Friday Night Eclectic


Editorial Review

2011 schedule:

Jan. 21 -- X.O. and RAtheMC f. AB the Pro

Jan. 28 -- Great Noise Ensemble: Paranoid Cheese

Feb. 4 -- Ra Ra Rasputin and Hume

Feb. 11 -- Daddy Lion, Bellflur and Screen Vinyl Image

Feb. 18 -- Incwell

Feb. 25 -- Funk Ark

March 4 -- Junior League Band

March 11 -- First Name Basis with Bo Jankans and Educated Consumers

March 18 -- Subcontinental Drift: A South Asian Salon featuring Fourth Stream and U.S. Department of Bhangra

March 25 -- Scrapomatic

April 1 -- ilyAIMY and Primitivity

April 8 -- Sin Miedo

Strathmore goes indie at Friday Night Eclectic concert series
By Lavanya Ramanathan
Washington Post Staff Writer
Friday, February 5, 2010

If you're a music fan and live in Montgomery County, seeing an indie band such as Exit Clov or getting your go-go and hip-hop fix at a Mambo Sauce show means a trek: to the Black Cat or 9:30 club downtown or to Whitlow's or Iota in Arlington.

But last Friday night, 20- and 30-somethings from Rockville, Bethesda and Derwood chatted with friends, sipped on PBRs and watched Exit Clov and fellow indie-pop band True Womanhood somewhere a little closer to home: Strathmore.

Yes, you read that correctly.

The arts center in North Bethesda is making a go at becoming a nighttime destination with its new concert series, Friday Night Eclectic, which kicked off last week and continues through April 2 in its intimate mansion venue. Expect the series to stay true to its name, with rock, go-go, dance music and more on the schedule.

On Friday, the seven-member group Gato & the Palenke Music Co. brings Latin music to the nearly 115-year-old mansion. Other highlights: On Feb. 19, the hip-hop artist Incwell takes the stage, and on March 26, alt-rock band U.S. Royalty teams up with the duo Dastardly, which performs a strange brew of dance music, hip-hop and soul (think Gnarls Barkley).

On the first night, more than 150 people -- near capacity -- came through the multi-room space, which was lit in mood-setting purple-blue and orange hues. The bar was selling can after can of Pabst and Heineken, and in a back room, artist Stephanie Potter snapped pics of partygoers, instantly turning the digital shots into photo-booth-style strips she would e-mail after the show.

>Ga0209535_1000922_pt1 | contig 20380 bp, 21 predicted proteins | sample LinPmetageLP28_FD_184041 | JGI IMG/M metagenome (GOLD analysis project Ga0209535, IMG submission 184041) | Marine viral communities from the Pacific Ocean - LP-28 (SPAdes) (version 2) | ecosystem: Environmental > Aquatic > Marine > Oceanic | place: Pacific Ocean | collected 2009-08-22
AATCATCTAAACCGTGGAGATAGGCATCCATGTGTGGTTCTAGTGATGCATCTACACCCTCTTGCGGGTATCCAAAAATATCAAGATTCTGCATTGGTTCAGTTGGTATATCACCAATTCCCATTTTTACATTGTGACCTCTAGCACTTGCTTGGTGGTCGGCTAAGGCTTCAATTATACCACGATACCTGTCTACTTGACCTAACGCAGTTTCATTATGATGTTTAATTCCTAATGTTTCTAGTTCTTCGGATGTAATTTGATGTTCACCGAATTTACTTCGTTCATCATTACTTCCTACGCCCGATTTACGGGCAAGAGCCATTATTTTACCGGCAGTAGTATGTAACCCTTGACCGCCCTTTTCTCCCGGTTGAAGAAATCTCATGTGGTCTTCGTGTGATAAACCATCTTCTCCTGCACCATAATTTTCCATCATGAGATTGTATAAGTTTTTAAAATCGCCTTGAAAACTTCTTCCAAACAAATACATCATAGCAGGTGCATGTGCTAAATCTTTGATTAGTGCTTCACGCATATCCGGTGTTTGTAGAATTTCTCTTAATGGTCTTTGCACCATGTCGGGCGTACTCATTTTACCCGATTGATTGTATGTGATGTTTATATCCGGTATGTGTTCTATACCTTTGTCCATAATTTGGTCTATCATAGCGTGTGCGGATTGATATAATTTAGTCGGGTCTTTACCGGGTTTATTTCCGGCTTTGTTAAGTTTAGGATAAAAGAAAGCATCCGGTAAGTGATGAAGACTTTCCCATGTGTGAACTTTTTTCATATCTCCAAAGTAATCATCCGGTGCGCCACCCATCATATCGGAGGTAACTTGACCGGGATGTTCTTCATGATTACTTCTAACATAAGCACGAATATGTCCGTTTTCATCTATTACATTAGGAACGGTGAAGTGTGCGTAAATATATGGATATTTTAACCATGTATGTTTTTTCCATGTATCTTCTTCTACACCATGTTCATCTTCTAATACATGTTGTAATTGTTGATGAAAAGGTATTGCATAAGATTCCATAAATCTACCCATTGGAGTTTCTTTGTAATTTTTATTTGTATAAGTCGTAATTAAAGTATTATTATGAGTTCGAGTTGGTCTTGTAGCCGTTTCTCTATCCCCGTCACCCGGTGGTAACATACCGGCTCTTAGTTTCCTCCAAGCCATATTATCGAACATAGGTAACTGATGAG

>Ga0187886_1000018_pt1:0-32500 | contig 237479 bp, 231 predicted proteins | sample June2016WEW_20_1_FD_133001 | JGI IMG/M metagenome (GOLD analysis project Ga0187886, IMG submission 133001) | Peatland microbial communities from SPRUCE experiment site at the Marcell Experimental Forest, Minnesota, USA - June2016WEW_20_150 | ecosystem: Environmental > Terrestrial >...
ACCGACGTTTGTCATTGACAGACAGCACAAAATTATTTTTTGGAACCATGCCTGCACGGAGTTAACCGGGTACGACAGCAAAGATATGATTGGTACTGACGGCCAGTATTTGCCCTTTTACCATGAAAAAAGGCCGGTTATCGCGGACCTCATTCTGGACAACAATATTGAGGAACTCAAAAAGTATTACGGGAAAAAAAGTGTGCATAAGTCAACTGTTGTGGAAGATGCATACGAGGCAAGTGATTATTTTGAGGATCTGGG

Strathmore programmers Mac Campbell and Georgina Javor are behind the series and are part of the same young demographic they hope to draw to Friday Night Eclectic.

"Mac and I wanted to do something a little more casual and a little more relaxed that would attract people that were more of our age," Javor said.

The bands are excited about reaching new crowds, too.

"It's like Montgomery County's Kennedy Center," said "Black Boo" Duncan, lead singer for Mambo Sauce, who guessed that his band had performed in the county only once before. "For us to play there, that's our whole agenda: to play music for diverse crowds. This gives us an opportunity to be in front of a crowd we probably wouldn't normally be in front of."

"We just jumped on it, because when you play the kind of music we play, usually you're playing a rectangular brick room that's part of a rowhouse or a warehouse," said True Womanhood's Thomas Redmond. "It's completely different than a mansion where you usually hear chamber music or jazz."

Longtime Montgomery County resident Jeffrey Everett, who was selling his rock posters at Friday Night Eclectic, said he was excited to see such a good response to the inaugural show.

"All my friends who live in D.C. always go, 'Why do you live in Rockville? There's nothing cool in Rockville,' " Everett said.

"Now I can say, 'Aha, but there's Strathmore!' They're putting on all these great shows, they have all this great art, and artists coming in. It's really lending credibility to the suburbs."